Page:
Recently I was able to talk with a couple of friends about my experiences and found that they too had recently experienced similar situations. One friend found out that her mom was diagnosed with breast cancer. Something that was said to her was, “at least it’s the best cancer you can get.”  Another friend told me that she was struggling to conceive a child. She was told, “at least you’re young and have time to try.” We traded stories and recognized the same negative component – the silver-lining. It felt so good to be able to share and hear about others who had experienced similar pain because it allowed me to forgive those who have offended me. I guess what I’m trying to say is that empathy is very important to me and as a result of my experiences, I’m much more aware of its importance for others during difficult times.

If someone comes to you in pain and just needs to cry, release the pain, and eat some cake in the process please be there as a friend. Listen to them and don’t offer advice unless they ask for it specifically. Let them know they’re not alone and how much they are loved.


7 thoughts on “The Power of Empathy

  1. Kathryn, those comments by people were some of what was hardest for Jacquita and her battle with cancer. It is so hard to just say “I am so sorry and don’t know what to say.”


  2. Kathryn,
    Another great post. I am not very good in this situation, I am always the one who has no idea what to say so I tend to not say anything. My husband lost him father before I met him and I still never know if it is okay to ask questions about him or to talk about him. I never want to hurt his feelings or bring up memories he doesn’t want to deal with. I don’t know how to deal with death but I do understand how your friend feels about infertility. This is something I know about first hand. It is absolutely horrible when people tell you that it will all work out, the timing isn’t right and you have plenty of it…It is hard to hear all the comments from people who don’t understand. I think they think it is better to say something encouraging then to not say anything at all.


    1. Death is a touchy subject for obvious reasons but even if you haven’t experienced loss, it is still possible to empathize with someone. I can understand how difficult it is to want to ask questions but not want to upset your husband. I just asked questions and explained that I still wondered about certain things. But then, I’m a little less patient than others. It sounds like you definitely understand the importance of empathy and how hurtful insincere comments can be. I’m glad you enjoyed my post and thank you for sharing your experiences with me.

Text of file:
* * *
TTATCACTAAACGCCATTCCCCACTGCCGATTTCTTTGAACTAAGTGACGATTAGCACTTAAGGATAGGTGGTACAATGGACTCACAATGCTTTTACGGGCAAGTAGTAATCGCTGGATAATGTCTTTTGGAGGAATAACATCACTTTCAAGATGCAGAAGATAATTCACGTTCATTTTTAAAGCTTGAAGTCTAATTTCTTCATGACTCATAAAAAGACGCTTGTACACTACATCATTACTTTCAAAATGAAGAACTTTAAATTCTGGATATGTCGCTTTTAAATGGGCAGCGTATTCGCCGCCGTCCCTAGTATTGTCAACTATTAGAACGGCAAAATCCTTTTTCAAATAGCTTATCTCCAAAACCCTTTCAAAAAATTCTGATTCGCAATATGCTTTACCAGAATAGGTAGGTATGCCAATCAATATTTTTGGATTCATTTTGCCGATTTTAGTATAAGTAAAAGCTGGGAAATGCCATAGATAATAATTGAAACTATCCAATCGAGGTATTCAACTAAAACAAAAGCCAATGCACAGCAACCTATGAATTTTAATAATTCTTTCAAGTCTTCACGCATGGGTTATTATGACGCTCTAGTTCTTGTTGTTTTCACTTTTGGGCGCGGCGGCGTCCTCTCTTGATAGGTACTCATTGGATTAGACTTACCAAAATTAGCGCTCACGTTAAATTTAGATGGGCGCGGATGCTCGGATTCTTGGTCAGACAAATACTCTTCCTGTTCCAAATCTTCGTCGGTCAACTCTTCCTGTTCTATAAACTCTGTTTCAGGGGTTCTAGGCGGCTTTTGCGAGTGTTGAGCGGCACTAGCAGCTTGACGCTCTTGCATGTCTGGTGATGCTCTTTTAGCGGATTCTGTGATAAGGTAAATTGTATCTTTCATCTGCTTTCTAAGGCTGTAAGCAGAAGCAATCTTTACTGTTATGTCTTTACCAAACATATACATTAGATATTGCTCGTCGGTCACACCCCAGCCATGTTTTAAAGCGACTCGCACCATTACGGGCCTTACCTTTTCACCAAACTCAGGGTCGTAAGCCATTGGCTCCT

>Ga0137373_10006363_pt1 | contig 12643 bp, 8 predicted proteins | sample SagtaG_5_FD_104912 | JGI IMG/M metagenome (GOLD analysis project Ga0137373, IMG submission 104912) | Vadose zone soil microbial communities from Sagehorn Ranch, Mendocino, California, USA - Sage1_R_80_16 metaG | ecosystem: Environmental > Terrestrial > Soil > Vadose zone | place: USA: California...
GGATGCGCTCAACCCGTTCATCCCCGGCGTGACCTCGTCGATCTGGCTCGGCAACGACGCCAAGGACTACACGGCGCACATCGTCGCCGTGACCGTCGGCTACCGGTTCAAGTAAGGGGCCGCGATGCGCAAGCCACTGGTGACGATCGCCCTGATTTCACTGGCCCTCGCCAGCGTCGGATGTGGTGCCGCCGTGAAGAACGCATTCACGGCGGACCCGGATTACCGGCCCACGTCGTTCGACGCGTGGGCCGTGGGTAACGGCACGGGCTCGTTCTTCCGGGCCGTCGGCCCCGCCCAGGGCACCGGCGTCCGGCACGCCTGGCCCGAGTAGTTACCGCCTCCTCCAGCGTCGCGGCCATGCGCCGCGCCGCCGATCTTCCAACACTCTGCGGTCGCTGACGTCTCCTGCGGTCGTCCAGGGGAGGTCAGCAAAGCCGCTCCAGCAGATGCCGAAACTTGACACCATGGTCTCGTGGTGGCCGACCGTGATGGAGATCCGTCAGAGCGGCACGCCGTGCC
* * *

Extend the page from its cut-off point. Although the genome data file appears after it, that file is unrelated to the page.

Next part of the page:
3. Kathryn,
    First of all, thank you for these posts. I have really enjoyed reading about your life from your perspective (of course we know that I only see things from my perspective!! 😉 Empathy…that’s a tough one for people to really understand..and the difference between sympathy vs empathy. You don’t have to have had the same experience to relate or empathize with someone. I believe that part of the problem with the inability to empathize or effectively empathize with someone is because of our own insecurities. Most people are extremely uncomfortable and insecure with difficult topics like “death” because in acknowledging that someone is going to die we have to come to terms with the fact that we will face the issues at some point in time. As a society, we look at death as a failure. As if we can actually control the outcome. As a healthcare professional working in hospice, I still find it difficult to say the “right thing” when often times silence and providing a reassuring presence is all that is needed. With our uncle’s death I was told by several people at his funeral that he “gave up” and “allowed himself to die”. This infuriated me because he made a choice to stop seeking aggressive treatment… up implies you didn’t have a choice. Jacquita was empowered with her decision and we honored her decision…ok I’m rambling! The point I’m trying to make is that before you can provide empathy you have to realize that empathy is for the other person. So, before you speak, think about what you are saying and how itwill benefit the recipient not how it will make yourself feel better.